Look at Me (French)
Look at Me (French)
by Eric D. Snider
Released: April 1, 2005
We have this image of the French, that they're all upper-class cigarette-smoking, wine-drinking, cheese-eating, literature-reading, artsy-movie-watching snobs. "Look at Me" is about those kinds of French people, though it suggests they're really more a subset than the majority. But they're not fooling me. They're ALL like that, I know it.
The characters are all satellites orbiting Etienne Cassard (Jean-Pierre Bacri, also the co-writer), a precise, impatient author whose latest widely acclaimed masterpiece has just been made into a sappy film that he hates. He hates, or at least has limited tolerance, for most things, in fact, and if you are speaking to him, you may be assured that he is not listening.
Despite this, the number of people who fawn all over him grows daily. His daughter, Lolita (Marilou berry), a plain-faced, slightly overweight college student, desperately needs his approval and attention, and despises him because of it. (That she usually fails to get what she needs from him just intensifies her bitterness.) Etienne's very young second wife Karine (Virginie Desarnauts) dotes on him and wants his attention. A man named Vincent (Gregoire Oestermann) has no clear connection to him -- he's not a business associate or really even a friend -- yet remains by his side constantly. Another character says Vincent's job is to be Etienne's "sidekick," and that's about right.
Lolita's voice instructor, Sylvia (Agnes Jaoui, also co-writer and director), who is second only to Etienne on the list of people Lolita idolizes, has a husband named Pierre (Laurent Grevill) who is also an author, albeit a far less successful one. When Sylvia learns who Lolita's father is, she suddenly becomes much more interested in her pupil, her agenda being to put the famed wordsmith into the same social circles as her struggling husband. Lolita is used to this kind of manipulation, where people use her to get close to her father, but it still stings.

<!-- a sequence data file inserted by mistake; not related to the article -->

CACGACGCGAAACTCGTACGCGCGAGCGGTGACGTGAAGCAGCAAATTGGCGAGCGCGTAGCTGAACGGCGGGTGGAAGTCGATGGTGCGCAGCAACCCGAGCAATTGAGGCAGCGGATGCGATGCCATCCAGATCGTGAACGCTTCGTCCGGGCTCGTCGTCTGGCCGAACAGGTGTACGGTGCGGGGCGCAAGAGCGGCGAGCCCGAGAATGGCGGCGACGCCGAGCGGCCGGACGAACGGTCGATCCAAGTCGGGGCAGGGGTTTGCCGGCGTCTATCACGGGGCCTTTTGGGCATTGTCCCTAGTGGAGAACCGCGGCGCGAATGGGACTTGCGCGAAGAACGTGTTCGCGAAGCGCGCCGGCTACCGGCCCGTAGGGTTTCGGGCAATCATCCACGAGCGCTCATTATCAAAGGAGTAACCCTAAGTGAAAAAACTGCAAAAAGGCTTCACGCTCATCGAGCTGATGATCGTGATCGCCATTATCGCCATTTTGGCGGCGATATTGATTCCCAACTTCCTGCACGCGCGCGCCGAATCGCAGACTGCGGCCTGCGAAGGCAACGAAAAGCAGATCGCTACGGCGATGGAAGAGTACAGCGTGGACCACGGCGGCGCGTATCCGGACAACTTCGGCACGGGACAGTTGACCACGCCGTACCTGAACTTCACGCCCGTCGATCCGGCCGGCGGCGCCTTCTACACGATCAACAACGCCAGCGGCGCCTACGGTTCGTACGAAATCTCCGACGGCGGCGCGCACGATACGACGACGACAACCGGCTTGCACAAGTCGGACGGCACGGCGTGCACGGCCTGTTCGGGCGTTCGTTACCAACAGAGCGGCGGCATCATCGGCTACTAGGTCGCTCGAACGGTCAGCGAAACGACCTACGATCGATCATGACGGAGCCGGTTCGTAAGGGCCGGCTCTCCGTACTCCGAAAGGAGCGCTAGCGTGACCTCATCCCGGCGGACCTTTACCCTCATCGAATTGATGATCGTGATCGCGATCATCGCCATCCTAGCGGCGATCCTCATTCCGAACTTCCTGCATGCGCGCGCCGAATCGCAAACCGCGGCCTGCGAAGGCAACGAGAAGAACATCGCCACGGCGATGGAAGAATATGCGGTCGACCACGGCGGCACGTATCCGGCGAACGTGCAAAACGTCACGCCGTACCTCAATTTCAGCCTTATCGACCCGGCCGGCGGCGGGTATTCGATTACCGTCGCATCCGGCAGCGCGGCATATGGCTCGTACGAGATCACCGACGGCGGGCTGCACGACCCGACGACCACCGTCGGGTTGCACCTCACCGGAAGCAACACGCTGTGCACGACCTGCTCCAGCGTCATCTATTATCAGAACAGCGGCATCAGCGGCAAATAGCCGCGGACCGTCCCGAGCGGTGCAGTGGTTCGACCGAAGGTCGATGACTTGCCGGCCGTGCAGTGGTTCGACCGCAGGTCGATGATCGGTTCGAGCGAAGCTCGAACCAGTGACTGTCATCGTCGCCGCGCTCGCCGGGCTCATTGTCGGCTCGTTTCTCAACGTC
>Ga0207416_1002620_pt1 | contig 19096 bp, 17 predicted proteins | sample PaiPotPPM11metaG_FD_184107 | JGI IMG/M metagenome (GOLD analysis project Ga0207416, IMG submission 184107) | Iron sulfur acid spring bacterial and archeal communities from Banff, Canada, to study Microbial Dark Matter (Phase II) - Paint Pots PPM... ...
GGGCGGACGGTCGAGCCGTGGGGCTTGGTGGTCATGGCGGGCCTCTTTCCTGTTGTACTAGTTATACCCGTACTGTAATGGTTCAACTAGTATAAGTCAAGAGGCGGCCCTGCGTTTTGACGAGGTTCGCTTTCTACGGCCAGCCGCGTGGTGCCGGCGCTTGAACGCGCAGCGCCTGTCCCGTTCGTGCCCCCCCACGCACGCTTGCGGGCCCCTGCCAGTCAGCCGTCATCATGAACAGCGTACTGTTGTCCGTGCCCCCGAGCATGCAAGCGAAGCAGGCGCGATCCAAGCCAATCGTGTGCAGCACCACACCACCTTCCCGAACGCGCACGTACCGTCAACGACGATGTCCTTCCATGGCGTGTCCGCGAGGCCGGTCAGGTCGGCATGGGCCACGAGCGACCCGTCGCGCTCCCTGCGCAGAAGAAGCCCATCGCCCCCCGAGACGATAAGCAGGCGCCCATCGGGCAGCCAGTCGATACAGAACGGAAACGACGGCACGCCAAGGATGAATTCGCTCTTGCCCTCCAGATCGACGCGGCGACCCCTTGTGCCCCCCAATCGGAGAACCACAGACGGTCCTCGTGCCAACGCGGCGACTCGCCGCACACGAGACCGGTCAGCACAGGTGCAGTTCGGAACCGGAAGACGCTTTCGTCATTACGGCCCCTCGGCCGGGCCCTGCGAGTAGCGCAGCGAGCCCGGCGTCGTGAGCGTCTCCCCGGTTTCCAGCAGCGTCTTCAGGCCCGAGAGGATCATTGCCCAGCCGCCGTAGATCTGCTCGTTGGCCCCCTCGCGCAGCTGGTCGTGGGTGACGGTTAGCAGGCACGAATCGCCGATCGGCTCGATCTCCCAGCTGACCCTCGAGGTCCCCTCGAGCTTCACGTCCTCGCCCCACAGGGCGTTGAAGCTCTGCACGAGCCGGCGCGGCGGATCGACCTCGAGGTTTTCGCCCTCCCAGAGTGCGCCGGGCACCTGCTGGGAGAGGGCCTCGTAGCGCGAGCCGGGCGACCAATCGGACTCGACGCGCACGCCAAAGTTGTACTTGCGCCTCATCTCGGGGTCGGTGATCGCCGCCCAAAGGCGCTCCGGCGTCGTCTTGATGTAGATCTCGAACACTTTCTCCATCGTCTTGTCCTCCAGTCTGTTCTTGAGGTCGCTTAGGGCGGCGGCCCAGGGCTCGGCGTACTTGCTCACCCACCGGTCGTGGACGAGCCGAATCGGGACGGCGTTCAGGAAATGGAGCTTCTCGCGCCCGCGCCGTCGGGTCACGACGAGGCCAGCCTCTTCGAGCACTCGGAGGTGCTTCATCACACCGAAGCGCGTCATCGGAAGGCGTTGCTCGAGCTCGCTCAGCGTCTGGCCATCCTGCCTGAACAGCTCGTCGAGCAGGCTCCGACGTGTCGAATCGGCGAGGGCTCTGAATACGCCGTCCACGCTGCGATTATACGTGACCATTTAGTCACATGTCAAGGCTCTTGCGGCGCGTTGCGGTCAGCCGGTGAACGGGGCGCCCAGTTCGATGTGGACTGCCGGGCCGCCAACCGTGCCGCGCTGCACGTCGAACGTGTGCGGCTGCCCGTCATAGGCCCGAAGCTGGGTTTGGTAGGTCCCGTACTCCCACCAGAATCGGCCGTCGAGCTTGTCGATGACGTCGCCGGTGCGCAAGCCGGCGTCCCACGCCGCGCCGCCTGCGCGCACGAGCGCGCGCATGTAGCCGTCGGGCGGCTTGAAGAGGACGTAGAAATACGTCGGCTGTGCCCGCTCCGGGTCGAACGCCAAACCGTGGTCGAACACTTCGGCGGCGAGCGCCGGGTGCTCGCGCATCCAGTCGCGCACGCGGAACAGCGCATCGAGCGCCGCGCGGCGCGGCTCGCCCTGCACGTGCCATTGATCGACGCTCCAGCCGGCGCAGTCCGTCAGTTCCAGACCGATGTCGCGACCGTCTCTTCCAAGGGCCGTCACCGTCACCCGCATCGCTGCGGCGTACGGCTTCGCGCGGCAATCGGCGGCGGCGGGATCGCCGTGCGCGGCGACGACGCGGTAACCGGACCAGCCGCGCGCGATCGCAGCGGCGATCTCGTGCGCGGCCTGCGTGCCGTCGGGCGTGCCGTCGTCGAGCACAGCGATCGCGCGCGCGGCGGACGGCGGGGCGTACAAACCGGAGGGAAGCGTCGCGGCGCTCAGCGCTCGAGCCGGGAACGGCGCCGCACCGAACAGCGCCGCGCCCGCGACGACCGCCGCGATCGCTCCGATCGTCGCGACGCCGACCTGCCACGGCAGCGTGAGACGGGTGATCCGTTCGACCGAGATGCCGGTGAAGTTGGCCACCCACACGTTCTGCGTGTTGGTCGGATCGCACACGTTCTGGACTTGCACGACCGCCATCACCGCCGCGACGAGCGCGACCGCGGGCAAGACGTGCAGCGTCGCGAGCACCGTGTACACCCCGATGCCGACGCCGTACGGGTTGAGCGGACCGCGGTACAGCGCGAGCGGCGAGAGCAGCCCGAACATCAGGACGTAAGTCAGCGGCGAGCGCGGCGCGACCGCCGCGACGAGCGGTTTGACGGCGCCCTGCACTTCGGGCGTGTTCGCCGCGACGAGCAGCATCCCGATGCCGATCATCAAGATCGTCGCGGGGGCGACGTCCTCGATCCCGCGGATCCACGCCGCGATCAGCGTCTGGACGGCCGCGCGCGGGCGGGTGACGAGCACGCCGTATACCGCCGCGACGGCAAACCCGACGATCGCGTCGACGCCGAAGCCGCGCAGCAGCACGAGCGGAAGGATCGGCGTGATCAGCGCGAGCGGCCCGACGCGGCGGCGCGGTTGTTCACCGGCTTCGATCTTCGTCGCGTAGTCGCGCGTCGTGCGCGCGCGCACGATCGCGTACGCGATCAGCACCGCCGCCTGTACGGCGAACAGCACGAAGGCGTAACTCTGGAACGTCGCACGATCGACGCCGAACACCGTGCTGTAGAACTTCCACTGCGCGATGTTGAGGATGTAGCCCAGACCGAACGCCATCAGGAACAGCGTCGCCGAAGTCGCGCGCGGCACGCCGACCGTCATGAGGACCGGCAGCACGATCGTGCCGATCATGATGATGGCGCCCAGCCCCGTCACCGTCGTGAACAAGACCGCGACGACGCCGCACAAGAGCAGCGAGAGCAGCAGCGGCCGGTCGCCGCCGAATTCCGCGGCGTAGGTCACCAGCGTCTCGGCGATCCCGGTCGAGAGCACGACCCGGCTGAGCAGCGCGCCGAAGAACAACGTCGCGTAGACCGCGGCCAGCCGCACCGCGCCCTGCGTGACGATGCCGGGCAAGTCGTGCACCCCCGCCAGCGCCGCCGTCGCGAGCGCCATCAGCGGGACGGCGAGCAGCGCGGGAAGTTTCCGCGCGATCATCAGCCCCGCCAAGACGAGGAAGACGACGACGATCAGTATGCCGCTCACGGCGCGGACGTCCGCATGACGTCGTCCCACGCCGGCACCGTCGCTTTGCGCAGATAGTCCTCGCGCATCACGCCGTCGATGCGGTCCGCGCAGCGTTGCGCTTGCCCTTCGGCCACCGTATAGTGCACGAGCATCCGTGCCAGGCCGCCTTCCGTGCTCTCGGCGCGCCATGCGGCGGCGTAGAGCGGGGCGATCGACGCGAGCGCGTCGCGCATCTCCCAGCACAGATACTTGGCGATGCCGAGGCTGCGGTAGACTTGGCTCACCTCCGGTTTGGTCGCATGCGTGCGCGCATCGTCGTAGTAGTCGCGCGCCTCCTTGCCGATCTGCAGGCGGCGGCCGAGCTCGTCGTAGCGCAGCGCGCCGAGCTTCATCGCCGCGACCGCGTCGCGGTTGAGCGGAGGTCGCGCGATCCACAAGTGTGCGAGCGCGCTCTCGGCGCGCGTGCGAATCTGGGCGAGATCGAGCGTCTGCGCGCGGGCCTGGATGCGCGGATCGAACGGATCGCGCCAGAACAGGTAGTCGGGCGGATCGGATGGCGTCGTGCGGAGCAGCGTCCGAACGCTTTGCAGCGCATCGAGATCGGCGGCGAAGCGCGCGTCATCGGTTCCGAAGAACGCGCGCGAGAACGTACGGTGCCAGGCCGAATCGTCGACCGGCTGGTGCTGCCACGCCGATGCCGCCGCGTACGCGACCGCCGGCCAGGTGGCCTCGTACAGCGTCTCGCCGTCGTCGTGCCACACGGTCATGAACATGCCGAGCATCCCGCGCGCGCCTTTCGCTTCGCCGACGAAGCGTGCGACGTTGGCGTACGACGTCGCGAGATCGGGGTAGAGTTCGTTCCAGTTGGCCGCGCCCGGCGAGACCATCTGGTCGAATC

For her part, Lolita is hung up on a guy named Mathieu (Julien Baumgartner), who, predictably, is more interested in her dad. But she meets a new guy named Sebastian (Keine Bouhiza), a nice fellow with what seem to be honest intentions. Unfortunately, she can't stop thinking about Mathieu.
All these figures whirl around Etienne like devoted puppies, eagerly seeking to impress or delight him. It's a film full of selfish, needy people, people who are always being interrupted by cell phones and who always want to be with someone other than who they're with.
The film works, though, because with the exception of Etienne, who really is an insufferable, short-tempered bastard, we like and identify with everyone. Lolita's self-consciousness, Pierre's frustration, Karine's loneliness -- it all hits home, in one way or another, for all of us.
The lifestyle of the characters is almost as important as the characters themselves. You read about these people in old European novels, upper-crust types who go away for a weekend to their country house, where the cook makes tarragon rabbit, which even the people who hate rabbit eat, because they want to fit in with the host. Authors are recognized on the street, and people watch literary programs on the Parisian television stations. As ripe as this sort of behavior is for mockery, as puffed-up as some of these clods are, they remain accessible -- even ordinary -- in the film, like the kind of people that slobs like us know, too.
Is "Look at Me" a response to the dim view Americans have of the French? Is the idea to show us that they're regular people, too? Probably not. The film was made in France for a French audience; that we're seeing it at all was probably an afterthought. I suspect the idea was simply to show people as they are, warts and all. As it turns out, Bacri and Jaoui happens to have a soft spot for their countrymen, which results in a warm, funny movie for us to like, too.
Rated PG-13, a little profanity, some mild sexuality
1 hr., 46 min.; French with subtitles
Copyright © Eric D. Snider.
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